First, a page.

Anti-straw campaign gains international momentum from waste, enviro groups
- U.K service provider Business Waste has been gaining attention for its recent calls to start taxing plastic straws as a way to limit their use, as reported by BBC News.
- In a post on their website, Business Waste advocates for a 5-pence tax on straw use modeled after England's plastic bag fee. "We’d love to see the plastic drinking straw phased out completely within the next couple of years," said spokesperson Mark Hall in the post. "They are pretty much the ultimate in human wastefulness, and a problem that can so easily be solved with very little effort."
- In the U.S., actor Adrian Grenier has also been drawing attention to the issue through his recently launched Strawless Ocean initiative. Grenier's Lonely Whale Foundation has promoted this on social media platforms — using the hashtag "Stop Sucking" — with videos of Grenier and others getting "sucker punched" by an unidentified sea creature tentacle as they drink from plastic straws.
The prevalence of single-use plastic straws is hard to track, but according to an oft-cited statistic from Eco-Cycle an estimated 500 million of them are used in the U.S. every day. Environmental groups often note the effects the role these straws play in marine plastic pollution and have called to ban or limit their use. Potential alternatives include straws made from biodegradable or reusable material. People can also request that their bartenders, servers or baristas hold the straw entirely.
Passing and implementing any type of tax or fee policy for straws could be difficult in the U.K., let alone the U.S., but recent sentiments are trending in that direction. England noted a sharp decline in plastic bag usage after enacting a 5-pence fee last year and advocates have recently been calling for more action around plastic bottle waste. This attention toward single-use products has led to new collection pilots for coffee pods and coffee cups in London as well.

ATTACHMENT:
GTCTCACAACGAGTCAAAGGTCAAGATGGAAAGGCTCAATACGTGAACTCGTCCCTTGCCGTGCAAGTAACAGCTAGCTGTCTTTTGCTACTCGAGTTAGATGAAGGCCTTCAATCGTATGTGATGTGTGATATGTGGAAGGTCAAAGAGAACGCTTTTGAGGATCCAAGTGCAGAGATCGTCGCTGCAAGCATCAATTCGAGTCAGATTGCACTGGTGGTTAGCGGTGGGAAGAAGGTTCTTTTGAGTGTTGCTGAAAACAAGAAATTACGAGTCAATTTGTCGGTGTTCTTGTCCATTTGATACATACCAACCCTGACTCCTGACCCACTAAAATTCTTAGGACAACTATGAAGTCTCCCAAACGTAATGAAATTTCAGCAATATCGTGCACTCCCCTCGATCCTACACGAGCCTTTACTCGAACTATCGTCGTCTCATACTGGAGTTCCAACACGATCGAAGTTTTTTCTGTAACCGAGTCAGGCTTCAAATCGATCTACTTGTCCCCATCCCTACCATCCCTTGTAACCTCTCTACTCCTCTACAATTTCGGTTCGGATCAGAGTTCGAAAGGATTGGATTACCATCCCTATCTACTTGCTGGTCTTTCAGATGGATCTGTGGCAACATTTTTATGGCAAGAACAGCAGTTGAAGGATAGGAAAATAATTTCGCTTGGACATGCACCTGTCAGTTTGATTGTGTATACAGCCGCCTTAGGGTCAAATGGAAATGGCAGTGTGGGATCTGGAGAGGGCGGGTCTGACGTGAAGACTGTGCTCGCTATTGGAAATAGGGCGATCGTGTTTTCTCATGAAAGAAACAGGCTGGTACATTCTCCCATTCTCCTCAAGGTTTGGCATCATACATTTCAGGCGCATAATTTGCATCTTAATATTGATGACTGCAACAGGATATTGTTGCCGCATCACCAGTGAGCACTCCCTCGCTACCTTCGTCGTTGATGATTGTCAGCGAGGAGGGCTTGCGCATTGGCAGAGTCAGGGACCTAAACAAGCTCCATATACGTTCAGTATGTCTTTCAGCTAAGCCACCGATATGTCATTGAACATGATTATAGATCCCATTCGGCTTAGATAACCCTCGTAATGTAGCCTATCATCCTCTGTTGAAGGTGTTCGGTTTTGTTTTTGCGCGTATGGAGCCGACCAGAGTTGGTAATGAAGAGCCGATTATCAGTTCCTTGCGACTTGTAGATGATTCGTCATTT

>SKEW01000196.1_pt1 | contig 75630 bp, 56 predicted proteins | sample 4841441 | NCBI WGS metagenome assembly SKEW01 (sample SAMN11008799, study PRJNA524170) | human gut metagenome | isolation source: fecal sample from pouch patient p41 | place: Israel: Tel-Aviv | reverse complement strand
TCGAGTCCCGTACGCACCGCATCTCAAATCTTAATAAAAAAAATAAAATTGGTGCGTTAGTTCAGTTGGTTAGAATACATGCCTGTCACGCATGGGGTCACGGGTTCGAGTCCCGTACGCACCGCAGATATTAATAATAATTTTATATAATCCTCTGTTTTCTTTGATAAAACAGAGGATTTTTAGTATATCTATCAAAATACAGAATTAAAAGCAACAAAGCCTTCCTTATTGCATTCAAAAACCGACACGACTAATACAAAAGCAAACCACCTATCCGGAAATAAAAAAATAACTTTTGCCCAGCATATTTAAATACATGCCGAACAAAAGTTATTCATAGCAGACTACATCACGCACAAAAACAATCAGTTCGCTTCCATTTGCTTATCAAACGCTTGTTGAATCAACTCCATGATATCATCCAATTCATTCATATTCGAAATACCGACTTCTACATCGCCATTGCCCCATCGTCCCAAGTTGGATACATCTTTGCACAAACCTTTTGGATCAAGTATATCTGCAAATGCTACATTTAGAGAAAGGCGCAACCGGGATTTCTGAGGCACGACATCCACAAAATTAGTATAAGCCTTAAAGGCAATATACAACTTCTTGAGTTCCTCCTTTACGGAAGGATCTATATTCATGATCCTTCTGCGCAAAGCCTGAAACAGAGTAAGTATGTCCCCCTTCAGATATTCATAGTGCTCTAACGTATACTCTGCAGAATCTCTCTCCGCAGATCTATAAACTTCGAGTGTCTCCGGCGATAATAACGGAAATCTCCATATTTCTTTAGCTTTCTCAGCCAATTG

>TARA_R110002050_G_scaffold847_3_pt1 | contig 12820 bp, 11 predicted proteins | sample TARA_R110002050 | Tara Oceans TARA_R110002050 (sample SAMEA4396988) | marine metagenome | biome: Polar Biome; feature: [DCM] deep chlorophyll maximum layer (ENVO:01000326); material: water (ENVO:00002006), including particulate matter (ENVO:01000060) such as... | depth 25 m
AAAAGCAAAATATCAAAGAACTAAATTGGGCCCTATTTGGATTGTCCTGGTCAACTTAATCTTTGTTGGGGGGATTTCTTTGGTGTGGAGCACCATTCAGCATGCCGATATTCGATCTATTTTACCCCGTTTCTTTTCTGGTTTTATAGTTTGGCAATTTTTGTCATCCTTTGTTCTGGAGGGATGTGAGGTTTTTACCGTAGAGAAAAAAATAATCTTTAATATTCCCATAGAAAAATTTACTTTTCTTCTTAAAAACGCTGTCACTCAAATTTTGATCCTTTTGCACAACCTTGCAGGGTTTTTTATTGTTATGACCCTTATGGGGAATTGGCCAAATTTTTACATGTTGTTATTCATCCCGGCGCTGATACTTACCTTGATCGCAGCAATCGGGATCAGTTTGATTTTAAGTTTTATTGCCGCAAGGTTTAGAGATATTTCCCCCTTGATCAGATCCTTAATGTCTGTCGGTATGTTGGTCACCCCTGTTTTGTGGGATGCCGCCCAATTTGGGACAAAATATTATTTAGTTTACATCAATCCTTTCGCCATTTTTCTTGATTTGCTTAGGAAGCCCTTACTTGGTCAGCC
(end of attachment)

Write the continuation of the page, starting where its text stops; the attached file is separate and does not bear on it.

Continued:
The type of activism touted by Business Waste around straws — and many other topics — is less common among U.S. service providers. Though energy around packaging regulation continues to grow in the country. California has considered legislation and a potential extended producer responsibility program to address plastic waste this year. New York City also recently reaffirmed plans to ban expanded polystyrene food containers, and activism around bag ordinances and container regulations continues in New England. Like some of these items, straws may comprise a small portion of the waste stream but they have the ability to capture outsized attention if advocates continue making them an issue.
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